The Best Horror Movies of 2022

Horror fans ate very, very well this year.
Best Horror Movies 2022

This article is part of our 2022 RewindFollow along as we explore the best and most interesting movies, shows, performances, and more from this very strange year. In this entry, we explore the best horror movies of 2022.

Horror films come in so many varied flavors — from the deadly serious to the silly and comedic, from monster movies to human terrors — and 2022 saw fantastic examples of every kind hit screens, both big and small. Fans are enjoying something of an embarrassment of riches these days, but that has quickly become a double-edged sword. The more horror films there are out there, in theaters and on home video or streamers, the better the chances that something will be missed.

Still, we horror fans will go the extra mile to see as many entries in the genre as possible each year, and 2022 was no exception. That includes scoping out the scene at film festivals like Fantastic Fest, Fantasia International Film Festival, Chattanooga Film Fest, and more while also hitting up theaters, scoping out VOD releases, and keeping an eye on Netflix, Hulu, and other streamer originals.

Quick note, there were a couple of movies released this year that made my list in 2021 based on festival appearances, including The Sadness and Saloum. So while I’m not including them again, rest assured they are fantastic films well worth watching.

Now keep reading for a look at the 15 best horror movies of 2022!

15. Texas Chainsaw Massacre

It’s probably safe to assume that this is the only list of 2022’s best horror films to include Netflix’s legacy sequel to a straight-up horror masterpiece. That’s neither a knock on everyone else’s taste or a humble brag about my own — but I do recognize that most horror watchers aren’t fans of this one. It’s a shame as David Blue Garcia‘s film is a fun time that delivers some stellar kills and set-pieces (that party bus!), a menacing Leatherface, and an attractive look. The themes are more than a little messy, but its take on past trauma takes a glorious stab at the new Halloween trilogy as Sally returns for a long-awaited face-off with the chainsaw-wielding killer who murdered all her friends back in the 70s. You will laugh, but you’ll also be entertained by the mix of carnage and silliness that delivers horror without forgetting to be fun. [My full review]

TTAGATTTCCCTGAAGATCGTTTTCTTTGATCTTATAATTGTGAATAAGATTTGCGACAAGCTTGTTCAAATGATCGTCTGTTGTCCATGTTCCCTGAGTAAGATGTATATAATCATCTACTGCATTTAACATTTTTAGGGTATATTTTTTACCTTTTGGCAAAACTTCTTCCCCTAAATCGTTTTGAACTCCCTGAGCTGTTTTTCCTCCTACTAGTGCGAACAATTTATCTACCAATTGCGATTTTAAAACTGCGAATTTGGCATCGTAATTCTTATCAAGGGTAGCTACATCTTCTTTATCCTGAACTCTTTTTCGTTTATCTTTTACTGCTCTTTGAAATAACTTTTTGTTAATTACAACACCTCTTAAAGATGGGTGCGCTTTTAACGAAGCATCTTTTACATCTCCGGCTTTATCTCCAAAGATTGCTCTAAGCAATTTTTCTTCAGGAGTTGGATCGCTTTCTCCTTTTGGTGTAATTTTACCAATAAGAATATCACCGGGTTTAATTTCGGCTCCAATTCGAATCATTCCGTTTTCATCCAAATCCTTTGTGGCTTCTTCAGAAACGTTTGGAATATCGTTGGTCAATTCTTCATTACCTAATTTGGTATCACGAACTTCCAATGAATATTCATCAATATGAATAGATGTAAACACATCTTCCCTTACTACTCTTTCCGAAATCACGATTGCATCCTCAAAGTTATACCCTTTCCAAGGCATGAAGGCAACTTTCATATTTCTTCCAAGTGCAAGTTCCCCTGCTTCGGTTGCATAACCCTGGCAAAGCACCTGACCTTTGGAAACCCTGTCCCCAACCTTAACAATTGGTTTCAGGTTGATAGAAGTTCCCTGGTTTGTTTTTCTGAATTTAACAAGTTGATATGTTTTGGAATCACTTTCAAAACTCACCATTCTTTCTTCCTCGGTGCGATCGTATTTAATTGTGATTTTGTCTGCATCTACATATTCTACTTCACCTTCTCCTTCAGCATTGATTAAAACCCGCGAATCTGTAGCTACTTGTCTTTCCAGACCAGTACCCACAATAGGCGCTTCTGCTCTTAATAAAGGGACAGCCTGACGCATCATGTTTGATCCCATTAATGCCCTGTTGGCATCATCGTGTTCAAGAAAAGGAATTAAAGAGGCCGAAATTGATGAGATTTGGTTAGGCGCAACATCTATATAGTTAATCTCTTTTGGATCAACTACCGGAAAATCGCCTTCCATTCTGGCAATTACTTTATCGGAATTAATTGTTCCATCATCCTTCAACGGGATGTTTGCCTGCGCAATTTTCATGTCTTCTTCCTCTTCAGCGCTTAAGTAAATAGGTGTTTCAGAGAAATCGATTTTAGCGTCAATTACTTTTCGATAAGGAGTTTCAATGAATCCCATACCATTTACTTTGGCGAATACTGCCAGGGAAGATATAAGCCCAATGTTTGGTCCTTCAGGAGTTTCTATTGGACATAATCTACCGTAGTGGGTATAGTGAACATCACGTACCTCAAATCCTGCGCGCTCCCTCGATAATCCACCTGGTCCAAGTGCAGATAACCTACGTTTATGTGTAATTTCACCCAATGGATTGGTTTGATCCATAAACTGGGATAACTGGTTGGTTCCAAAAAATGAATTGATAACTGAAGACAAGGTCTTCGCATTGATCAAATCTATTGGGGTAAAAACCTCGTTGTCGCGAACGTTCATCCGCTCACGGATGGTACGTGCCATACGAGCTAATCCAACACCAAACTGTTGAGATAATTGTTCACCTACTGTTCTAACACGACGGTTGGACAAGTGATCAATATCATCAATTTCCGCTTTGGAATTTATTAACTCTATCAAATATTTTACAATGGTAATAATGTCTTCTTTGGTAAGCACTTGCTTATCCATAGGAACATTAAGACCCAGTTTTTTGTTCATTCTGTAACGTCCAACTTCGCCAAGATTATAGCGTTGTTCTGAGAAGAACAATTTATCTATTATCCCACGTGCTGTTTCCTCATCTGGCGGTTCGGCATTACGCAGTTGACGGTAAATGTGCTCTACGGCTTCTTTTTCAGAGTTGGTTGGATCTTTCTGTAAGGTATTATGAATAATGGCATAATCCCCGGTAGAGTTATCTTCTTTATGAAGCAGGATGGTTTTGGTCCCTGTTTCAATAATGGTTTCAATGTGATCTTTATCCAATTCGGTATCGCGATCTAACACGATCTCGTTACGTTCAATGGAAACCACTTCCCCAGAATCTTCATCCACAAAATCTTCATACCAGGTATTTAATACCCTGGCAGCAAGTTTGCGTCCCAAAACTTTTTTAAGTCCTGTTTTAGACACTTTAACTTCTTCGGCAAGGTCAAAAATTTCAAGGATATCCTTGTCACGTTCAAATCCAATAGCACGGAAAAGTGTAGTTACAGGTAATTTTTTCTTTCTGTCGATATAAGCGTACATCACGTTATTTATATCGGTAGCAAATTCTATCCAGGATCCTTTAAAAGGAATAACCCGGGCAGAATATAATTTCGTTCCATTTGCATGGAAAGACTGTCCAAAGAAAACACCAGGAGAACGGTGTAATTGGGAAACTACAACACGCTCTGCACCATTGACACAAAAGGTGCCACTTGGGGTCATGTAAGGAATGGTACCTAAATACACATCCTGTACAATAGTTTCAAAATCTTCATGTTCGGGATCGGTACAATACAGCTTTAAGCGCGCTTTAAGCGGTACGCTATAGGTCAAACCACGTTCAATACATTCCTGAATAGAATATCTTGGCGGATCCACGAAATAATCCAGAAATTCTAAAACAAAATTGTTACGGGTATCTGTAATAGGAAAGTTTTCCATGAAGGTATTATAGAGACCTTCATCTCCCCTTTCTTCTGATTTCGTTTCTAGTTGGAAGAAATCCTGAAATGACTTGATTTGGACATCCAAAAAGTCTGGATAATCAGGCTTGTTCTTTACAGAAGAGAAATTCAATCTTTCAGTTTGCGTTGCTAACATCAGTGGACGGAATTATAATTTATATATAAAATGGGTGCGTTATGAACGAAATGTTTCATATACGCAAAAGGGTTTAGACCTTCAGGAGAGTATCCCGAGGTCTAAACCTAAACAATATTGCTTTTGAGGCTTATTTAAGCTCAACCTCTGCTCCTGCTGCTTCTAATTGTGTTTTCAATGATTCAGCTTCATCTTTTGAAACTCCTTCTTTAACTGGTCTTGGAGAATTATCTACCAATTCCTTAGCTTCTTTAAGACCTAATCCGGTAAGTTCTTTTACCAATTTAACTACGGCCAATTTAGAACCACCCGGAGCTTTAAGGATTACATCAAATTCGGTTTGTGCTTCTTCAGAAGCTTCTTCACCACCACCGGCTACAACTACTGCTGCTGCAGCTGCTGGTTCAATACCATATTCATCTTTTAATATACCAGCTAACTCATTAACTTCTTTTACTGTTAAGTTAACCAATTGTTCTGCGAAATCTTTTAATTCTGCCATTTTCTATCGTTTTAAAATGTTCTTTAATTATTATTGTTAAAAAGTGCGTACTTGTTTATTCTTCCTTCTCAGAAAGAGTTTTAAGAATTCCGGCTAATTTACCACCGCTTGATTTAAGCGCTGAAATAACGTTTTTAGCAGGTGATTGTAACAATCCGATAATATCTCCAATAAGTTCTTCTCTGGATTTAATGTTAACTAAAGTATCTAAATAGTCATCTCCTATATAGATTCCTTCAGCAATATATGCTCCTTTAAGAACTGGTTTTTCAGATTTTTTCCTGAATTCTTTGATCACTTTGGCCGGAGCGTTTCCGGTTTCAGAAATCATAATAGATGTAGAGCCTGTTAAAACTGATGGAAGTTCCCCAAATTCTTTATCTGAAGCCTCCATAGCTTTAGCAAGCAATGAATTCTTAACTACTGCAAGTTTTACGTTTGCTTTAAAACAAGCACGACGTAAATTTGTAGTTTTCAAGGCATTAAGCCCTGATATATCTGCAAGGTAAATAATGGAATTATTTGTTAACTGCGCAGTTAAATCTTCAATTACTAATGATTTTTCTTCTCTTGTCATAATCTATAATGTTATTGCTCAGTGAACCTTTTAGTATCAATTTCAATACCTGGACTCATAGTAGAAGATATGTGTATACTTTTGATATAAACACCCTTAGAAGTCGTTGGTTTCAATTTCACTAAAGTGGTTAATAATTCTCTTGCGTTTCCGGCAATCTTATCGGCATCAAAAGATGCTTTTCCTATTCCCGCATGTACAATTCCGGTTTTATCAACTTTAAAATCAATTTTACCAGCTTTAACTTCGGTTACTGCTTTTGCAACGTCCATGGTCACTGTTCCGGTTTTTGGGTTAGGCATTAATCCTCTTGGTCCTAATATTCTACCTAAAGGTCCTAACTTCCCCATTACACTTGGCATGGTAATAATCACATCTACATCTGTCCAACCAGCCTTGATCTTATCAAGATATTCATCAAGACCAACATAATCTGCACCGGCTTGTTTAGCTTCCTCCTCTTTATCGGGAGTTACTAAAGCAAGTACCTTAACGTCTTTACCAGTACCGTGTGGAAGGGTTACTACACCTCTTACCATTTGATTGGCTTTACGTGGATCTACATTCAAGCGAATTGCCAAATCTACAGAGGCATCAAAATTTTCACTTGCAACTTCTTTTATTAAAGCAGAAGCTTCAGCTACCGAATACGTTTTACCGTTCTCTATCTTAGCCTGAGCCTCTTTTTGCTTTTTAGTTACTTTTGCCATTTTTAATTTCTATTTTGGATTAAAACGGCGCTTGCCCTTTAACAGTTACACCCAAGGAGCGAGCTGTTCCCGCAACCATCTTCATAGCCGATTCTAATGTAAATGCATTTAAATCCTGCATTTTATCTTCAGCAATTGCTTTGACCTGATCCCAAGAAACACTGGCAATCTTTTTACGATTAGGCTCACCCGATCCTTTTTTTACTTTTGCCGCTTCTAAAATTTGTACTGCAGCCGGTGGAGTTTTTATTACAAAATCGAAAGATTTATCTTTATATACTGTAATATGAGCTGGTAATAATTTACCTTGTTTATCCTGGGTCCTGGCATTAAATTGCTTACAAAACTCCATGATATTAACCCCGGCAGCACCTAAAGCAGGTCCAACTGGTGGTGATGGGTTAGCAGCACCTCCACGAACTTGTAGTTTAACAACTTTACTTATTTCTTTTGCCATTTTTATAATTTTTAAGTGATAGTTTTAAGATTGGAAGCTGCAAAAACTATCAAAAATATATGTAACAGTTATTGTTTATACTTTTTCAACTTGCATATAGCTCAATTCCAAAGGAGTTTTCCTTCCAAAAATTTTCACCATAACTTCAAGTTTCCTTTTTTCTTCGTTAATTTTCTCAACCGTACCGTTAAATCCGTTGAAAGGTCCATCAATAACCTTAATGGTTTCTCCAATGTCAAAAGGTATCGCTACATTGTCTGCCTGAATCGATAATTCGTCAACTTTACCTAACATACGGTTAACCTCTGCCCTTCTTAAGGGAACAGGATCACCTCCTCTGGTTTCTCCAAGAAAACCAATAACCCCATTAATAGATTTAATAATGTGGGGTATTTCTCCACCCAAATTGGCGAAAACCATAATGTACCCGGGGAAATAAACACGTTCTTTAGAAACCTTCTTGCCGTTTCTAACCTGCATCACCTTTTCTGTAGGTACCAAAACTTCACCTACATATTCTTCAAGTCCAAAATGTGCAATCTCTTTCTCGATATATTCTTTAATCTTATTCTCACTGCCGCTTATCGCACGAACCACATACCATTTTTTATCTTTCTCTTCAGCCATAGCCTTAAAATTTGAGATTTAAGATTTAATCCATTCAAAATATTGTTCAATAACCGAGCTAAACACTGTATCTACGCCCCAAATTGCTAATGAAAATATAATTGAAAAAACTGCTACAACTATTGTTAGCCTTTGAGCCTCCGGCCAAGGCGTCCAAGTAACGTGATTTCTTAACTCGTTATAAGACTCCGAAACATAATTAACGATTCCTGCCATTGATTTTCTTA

Available on Netflix.

14. Moloch (Netherlands)

Folk horror typically combines elements of the familiar and cozy with something uncomfortable making its way in. A small community that in other genres would be seen as safe and normal is often turned inside out as dark secrets born of the earth itself come to light. Nico van den Brink‘s feature debut shows that feeling to be universal as horrors unfold in this Dutch gem. It has its own mythology and attractive visuals, but some of its unnerving turns blend the best of cult favorites like Messiah of Evil, and The Wicker Man as strangers and neighbors alike take on an ominous presence. The film also scores by nailing the ending — something far too many horror movies mess up.

Available on Shudder.

13. Glorious


Single-setting horrors can be tough to pull off as it can be difficult to maintain some balance of suspense, surprise, and dark fun when the scenery doesn’t change. Rebekah McKendry‘s latest takes that challenge and runs with it by setting itself almost entirely inside a rest stop bathroom. Ryan Kwanten finds himself engaged in conversation with a voice (J.K. Simmons) coming from the stall beside him, and things escalate from bathroom etiquette to existential terrors with a Lovecraftian twist. The location never grows stale on the visual front, and the script’s big laughs and left turns work to keep the momentum charging through to the terrifically satisfying finale. [My full review]

Available on Shudder.

12. Slash/Back (Canada)

Location and setting play a big part in what makes horror films work, but too often, we’re stuck in the same locales — forests, old houses, beaver-infested getaways. Director/co-writer Nyla Innuksuk‘s feature debut eschews the mundane with an alien invasion tale set in a small Arctic community. The wintry landscape just feels different, and watching the film’s pre-teen ensemble run wild throughout it brings a youthful vibe to the horrors to come. These kids are the heroes, the only ones standing between creepy alien imposters and the safety of their town, and they’re not going down without a fight. It’s gateway horror, the best in some time, and the kid angle doesn’t get in the way of some truly unsettling aliens taking on human skins. Gather your young ones, and settle in for some good times.